Supreme Court Issues Opinion in Bittner v. United States (FBAR Case)
The U.S. Supreme Court issued their decision in Bittner v. United States (S Ct No. 21-1195, 2023) on February 28, 2023. The court’s ruling is a positive result for many taxpayers and resolves a split in decisions among the Appellate Courts.
The Supreme Court held that the $10,000 penalty assessed against U.S. persons for nonwillful compliance failures to file reports of foreign bank and financial accounts, is assessed against each report that is required to be filed and is not assessed against each bank account required to be reported.
Foreign Bank and Financial Accounts Report (FBAR)
A U.S. person with certain signatory authority or qualifying ownership interests in foreign bank or financial accounts must annually report all such accounts if the aggregate value of those accounts exceeds $10,000 at any time during a calendar year. This annual report is commonly referred to as an FBAR. Foreign bank accounts, brokerage accounts, mutual funds and similar financial accounts are reported on FinCEN Form 114. The Bank Secrecy Act authorizes a maximum penalty of $10,000 for nonwillful failure to properly file a compliant FBAR and timely disclose foreign financial accounts.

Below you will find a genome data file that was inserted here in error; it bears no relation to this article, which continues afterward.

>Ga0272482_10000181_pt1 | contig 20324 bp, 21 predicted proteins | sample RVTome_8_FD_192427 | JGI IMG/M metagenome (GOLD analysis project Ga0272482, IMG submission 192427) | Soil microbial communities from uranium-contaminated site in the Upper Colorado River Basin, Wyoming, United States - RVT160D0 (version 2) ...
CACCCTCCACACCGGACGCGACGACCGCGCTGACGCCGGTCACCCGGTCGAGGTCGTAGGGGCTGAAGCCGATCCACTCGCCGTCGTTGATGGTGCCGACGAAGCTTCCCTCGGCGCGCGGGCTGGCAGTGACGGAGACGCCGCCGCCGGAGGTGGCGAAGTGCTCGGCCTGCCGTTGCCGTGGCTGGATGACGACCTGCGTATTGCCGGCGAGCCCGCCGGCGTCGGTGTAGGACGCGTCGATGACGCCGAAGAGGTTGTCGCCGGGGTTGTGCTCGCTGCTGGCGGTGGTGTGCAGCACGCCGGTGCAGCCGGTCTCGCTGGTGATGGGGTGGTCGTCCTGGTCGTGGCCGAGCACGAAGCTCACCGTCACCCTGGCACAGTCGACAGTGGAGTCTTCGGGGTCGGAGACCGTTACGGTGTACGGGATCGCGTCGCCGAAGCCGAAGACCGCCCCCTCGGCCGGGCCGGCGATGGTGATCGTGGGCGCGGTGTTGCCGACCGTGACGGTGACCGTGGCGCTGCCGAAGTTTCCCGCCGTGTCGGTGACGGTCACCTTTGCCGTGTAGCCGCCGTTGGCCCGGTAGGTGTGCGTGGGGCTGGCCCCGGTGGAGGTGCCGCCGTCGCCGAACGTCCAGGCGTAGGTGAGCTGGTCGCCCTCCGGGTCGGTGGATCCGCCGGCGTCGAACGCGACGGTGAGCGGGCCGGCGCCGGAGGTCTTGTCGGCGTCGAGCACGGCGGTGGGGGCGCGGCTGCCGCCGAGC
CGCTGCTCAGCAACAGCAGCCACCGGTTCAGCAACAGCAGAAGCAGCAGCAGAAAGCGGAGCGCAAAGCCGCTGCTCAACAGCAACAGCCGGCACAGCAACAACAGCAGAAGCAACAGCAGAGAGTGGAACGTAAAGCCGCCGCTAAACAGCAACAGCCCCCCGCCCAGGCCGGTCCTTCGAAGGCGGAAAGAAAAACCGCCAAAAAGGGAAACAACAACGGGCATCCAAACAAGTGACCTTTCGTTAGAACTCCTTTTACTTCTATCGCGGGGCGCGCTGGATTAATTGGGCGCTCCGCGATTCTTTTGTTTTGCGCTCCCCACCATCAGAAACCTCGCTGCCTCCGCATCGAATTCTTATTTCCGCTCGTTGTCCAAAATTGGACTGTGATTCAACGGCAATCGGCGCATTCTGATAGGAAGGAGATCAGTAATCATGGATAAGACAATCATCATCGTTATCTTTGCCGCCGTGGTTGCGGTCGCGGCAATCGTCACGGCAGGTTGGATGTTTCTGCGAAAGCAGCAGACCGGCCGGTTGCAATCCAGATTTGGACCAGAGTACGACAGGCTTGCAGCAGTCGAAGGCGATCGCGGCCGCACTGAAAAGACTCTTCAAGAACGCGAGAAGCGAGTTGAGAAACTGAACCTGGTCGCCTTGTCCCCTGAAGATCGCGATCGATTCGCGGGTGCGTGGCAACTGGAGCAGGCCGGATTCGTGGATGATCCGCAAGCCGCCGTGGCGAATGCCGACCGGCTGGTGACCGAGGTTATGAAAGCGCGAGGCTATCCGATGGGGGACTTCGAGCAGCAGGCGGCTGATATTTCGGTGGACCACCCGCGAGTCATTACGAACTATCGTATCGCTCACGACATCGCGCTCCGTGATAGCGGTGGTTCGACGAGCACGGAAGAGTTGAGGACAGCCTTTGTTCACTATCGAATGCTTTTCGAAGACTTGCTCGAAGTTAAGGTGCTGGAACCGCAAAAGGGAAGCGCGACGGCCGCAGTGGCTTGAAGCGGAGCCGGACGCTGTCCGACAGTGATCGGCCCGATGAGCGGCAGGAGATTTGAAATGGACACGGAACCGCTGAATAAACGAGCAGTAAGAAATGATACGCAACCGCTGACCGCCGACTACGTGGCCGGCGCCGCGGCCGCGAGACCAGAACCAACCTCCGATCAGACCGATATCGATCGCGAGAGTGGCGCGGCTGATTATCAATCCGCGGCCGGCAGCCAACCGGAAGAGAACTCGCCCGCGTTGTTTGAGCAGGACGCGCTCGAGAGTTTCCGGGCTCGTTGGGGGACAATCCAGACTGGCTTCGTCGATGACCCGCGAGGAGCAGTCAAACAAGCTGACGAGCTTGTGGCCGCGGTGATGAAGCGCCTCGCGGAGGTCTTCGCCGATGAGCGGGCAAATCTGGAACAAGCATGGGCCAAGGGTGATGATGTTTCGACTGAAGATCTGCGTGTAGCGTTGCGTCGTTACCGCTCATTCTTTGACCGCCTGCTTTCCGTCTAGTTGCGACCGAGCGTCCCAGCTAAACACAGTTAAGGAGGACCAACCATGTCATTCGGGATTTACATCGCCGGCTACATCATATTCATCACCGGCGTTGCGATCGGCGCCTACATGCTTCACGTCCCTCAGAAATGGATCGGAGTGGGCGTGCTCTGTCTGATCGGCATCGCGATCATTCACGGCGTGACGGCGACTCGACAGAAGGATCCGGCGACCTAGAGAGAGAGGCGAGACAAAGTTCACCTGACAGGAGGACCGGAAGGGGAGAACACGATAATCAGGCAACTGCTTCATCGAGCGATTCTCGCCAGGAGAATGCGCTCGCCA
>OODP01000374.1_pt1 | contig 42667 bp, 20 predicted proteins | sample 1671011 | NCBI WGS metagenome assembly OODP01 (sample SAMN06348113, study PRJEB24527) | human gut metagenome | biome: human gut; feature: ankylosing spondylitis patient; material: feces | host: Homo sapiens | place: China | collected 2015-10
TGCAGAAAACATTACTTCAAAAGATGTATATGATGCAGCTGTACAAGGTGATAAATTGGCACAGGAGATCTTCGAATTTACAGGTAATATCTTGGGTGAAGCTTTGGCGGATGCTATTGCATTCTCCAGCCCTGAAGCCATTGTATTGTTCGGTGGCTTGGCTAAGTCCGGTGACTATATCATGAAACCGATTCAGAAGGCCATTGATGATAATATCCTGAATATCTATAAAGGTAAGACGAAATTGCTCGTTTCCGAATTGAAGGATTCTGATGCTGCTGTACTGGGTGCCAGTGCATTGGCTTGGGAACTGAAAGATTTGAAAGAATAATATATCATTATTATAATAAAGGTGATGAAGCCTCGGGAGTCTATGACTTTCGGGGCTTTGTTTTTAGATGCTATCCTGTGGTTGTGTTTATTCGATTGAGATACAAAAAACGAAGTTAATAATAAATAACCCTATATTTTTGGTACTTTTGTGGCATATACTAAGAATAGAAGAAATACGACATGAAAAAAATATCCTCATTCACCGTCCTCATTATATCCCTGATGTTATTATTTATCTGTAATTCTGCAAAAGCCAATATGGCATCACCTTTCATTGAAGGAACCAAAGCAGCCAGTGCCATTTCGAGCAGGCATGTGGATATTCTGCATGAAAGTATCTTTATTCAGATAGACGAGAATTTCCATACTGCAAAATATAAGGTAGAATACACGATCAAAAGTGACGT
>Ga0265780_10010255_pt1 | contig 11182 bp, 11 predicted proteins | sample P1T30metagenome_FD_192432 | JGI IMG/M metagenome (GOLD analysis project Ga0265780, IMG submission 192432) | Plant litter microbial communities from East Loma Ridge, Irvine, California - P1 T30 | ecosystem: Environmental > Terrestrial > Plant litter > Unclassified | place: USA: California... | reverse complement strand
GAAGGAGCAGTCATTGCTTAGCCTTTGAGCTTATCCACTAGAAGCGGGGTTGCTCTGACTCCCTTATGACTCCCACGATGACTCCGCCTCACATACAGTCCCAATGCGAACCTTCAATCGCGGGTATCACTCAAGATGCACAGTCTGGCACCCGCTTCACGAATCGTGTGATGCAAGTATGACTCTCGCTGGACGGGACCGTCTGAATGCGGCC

Bittner v. United States
The Supreme Court ruling substantially reduced the penalty assessed against Mr. Bittner for not properly filing and reporting his interests in foreign bank and financial accounts from years 2007-2011. Originally, the U.S. Department of Treasury assessed penalties of $10,000 for each of the more than 50 accounts reported on each FBAR per year. Total penalties issued were approximately $2,720,000 ($10,000 x 272 individual accounts reported on the five FBARs).
Mr. Bittner argued, and the Supreme Court agreed, that the maximum penalty for nonwillful violations of foreign bank and financial account reporting is limited to $10,000 per report. Thus, Mr. Bittner’s total penalty is reduced to only $50,000 ($10,000 for each annual FBAR). Limiting the maximum penalty assessment to each report rather than each account is a win for U.S. persons filing an FBAR.
U.S. persons that paid penalties assessed against each account on their FBAR should consider options to seek refunds for excessive amounts paid. Alternatively, the Treasury may establish a procedure to streamline refunds of these penalties.
It is important to note that the penalty addressed in Bittner was assessed for nonwillful reporting violations. Going forward, the U.S. Government is likely to increase scrutiny on those filing FinCEN Form 114 to determine if any compliance failures may be willful. Penalties for willful compliance failures are much more draconian: the greater of $100,000 per account or one-half of the highest balance in each foreign account.
If you would like to discuss the reporting requirements for foreign accounts for yourself, or your business, please do not hesitate to contact your Cherry Bekaert Tax Advisor.